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I'm really sorry if this is posted in the wrong section. I did spend some time trying to get it right but I am not sure if this is...

I have been exposed to thieves who have stolen my phone and then made over 500 calls an hour where some of the calls cost up to $500. Of course I have blocked my SIM card, but the damage has been done and I am very curious about how the phone companies can let this go through so easily.

I have been in touch with my phone provider (and during the incident I was abroad). My phone provider says they are still negotiating with the abroad phone provider. My phone provider is also a very small company but they said they've been working day and night with this issue.

I will be very straight to the point and ask the questions that I am very curious about:

  1. What device do the thieves use in order to make hundreds of calls per minute?

  2. How can the organizations who make the calls with the stolen phones not get caught? I mean every single transaction is tracked and in order for the thieves to withdraw any money they should have to provide an identity, and bam they should be easy to track down and get charged for the crime?

  3. How can the phone providers (who probably deal with this every day) not be able to block transactions of tens of thousands dollars that are going from one phone to the organizations keeping? It feels like the phone providers are getting paid by the thieves, as long as the phone providers let's those transactions through.

  • Welcome to security.stackexchange! I am sorry you are going through such a horrible experience, and I hope someone is able to provide a useful answer. Could you specify what country you are in (I would imagine the process for dealing with things like this differs per country)? You may also want to check out the site tour under "help" to see more about how this site works. – Jonathan Dec 12 '14 at 17:01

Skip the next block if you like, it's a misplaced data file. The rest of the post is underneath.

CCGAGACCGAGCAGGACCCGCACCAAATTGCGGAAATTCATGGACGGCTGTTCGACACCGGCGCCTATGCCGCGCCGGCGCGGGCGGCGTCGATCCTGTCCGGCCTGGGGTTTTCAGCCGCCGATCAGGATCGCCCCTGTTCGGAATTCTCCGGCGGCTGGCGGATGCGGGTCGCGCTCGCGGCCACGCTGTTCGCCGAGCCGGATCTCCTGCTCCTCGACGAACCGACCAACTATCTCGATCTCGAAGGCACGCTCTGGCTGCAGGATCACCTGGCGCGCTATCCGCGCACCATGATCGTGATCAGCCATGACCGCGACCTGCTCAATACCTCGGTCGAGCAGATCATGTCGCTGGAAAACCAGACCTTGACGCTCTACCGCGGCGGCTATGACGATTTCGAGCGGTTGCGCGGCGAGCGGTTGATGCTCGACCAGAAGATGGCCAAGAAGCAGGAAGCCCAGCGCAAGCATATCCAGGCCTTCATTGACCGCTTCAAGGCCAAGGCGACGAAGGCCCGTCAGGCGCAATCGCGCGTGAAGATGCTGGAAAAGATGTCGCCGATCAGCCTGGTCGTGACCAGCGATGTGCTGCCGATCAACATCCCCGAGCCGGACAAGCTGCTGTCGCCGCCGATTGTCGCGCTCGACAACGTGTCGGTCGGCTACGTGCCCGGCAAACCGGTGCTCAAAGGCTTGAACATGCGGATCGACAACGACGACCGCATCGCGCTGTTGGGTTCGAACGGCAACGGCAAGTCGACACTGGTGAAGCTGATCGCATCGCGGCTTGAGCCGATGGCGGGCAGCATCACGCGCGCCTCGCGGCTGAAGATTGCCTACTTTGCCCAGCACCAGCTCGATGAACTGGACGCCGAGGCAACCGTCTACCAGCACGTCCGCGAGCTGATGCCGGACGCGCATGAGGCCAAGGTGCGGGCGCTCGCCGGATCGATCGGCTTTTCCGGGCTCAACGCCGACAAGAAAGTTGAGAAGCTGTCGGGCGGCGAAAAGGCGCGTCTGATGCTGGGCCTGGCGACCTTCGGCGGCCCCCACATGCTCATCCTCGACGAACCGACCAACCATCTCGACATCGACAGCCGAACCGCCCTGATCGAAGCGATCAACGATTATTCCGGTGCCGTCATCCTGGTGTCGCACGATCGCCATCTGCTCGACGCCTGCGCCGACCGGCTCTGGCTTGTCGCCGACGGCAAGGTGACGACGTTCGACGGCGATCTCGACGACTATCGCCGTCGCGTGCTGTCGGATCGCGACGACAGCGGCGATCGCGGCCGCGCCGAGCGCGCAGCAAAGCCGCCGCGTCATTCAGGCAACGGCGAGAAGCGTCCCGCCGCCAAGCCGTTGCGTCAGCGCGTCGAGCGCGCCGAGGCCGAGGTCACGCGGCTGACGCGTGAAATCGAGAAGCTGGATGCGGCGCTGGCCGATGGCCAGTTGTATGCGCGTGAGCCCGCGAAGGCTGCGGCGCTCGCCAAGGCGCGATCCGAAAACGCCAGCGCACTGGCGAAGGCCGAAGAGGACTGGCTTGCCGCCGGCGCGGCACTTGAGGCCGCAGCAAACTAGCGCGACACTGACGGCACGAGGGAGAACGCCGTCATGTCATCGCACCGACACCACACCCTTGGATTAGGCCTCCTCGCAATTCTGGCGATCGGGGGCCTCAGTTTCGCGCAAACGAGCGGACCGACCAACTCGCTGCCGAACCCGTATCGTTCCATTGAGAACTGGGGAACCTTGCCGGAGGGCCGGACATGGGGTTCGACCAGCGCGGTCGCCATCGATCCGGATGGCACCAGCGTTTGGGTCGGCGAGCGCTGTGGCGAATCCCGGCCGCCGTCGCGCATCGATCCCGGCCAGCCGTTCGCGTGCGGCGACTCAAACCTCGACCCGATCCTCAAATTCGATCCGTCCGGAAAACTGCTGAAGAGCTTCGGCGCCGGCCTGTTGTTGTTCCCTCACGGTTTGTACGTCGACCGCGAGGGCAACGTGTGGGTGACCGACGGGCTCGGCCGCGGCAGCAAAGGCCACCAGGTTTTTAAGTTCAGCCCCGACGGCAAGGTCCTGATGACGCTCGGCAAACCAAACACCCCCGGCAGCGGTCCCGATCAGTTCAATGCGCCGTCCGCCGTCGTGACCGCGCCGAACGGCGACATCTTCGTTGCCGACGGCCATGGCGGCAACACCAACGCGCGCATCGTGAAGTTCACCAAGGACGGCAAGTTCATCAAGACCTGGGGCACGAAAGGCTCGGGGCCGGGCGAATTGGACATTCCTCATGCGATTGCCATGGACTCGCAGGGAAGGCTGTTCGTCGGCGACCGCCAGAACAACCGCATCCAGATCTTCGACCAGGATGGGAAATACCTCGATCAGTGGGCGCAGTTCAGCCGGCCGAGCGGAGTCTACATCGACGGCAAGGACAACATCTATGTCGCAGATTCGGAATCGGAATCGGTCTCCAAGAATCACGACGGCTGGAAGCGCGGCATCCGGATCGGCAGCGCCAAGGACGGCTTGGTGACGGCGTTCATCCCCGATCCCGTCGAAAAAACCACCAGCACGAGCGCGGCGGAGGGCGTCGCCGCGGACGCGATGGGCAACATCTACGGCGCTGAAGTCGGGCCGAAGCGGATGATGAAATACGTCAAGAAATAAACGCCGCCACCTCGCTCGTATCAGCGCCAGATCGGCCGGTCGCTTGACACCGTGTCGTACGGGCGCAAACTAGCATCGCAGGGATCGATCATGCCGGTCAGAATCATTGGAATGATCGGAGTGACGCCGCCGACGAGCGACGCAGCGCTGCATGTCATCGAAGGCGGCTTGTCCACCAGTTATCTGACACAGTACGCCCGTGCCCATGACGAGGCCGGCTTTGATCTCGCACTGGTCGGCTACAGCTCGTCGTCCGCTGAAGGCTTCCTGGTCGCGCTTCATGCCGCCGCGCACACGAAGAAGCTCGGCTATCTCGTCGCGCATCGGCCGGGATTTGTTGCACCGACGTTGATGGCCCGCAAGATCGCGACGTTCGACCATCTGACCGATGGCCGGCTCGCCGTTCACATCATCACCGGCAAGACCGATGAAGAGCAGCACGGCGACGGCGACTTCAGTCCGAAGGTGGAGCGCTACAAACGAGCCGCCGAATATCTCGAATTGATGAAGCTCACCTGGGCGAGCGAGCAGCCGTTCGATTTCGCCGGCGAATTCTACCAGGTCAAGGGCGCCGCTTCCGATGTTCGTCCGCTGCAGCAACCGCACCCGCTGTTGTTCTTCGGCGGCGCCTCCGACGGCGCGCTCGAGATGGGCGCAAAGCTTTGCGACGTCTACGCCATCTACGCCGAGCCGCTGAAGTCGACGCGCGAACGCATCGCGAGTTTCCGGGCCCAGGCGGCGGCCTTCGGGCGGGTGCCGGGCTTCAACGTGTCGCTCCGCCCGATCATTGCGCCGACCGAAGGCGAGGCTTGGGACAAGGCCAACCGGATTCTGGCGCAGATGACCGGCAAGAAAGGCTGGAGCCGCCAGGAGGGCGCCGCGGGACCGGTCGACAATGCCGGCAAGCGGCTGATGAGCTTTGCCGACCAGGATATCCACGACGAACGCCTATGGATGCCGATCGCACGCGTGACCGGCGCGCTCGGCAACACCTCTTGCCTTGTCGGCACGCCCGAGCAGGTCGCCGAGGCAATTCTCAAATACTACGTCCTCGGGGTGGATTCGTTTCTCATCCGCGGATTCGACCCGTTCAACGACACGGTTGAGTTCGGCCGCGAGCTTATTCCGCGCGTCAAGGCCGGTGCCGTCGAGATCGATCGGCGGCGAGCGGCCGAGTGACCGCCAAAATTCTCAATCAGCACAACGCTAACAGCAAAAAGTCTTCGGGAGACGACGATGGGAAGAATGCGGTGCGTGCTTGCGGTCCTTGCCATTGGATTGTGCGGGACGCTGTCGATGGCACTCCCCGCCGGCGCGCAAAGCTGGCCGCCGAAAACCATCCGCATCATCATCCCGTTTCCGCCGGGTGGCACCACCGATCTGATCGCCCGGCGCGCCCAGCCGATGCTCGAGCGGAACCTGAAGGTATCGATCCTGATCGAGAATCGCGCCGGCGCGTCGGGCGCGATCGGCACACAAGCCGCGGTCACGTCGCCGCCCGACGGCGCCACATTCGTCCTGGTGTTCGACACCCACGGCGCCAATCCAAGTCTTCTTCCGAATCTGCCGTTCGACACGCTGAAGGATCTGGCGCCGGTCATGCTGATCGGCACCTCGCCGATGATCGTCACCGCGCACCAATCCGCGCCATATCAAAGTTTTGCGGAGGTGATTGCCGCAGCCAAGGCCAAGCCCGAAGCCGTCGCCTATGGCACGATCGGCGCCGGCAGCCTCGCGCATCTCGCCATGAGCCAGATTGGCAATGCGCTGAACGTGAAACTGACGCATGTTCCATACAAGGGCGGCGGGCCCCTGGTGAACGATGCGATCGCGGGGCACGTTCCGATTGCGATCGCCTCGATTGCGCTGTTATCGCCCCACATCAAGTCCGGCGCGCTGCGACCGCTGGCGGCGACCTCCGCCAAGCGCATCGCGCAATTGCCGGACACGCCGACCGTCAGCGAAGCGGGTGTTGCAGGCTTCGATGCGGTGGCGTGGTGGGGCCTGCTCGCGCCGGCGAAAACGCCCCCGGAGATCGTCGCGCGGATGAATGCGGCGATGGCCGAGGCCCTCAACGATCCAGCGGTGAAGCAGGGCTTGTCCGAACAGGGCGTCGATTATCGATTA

• One thought is that you might want to ask each question separately. This way, you can mark for each one when someone provides the answer you need for each question. – Jonathan Dec 12 '14 at 17:05
  • The fraud department is holding you responsible? – Andrew Hoffman Dec 12 '14 at 17:28
  • I am not an english native speaker, but by fraud department, do you mean my phone provider? They are "on my side" but they say that they might not be able to stop the transactions. They are currently negotiating with the abroad phone provider. – Zerderwerer Dec 12 '14 at 17:33
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I will answer this based on a vast amount of experience while working at an ITSP

What device do the thieves use in order to make hundreds of calls per minute?

Toll fraudsters can install mobile to voip based apps which connect your mobile device to a Voice Over IP device. The VoIP trunk is then making making calls under your credentials. It works like this:

YourPhone (via mobile to VoIP app) --> make a VoIP call --> rogue VoIP trunk
rogue VoIP trunk --> generate xAmount of calls --> trunk provider

How can the organizations who make the calls with the stolen phones not get caught? I mean every single transaction is tracked and in order for the thieves to withdraw any money they should have to provide an identity, and bam they should be easy to track down and get charged for the crime?

You're dealing with an international issue of which there is no fix. When a call is made it works like this: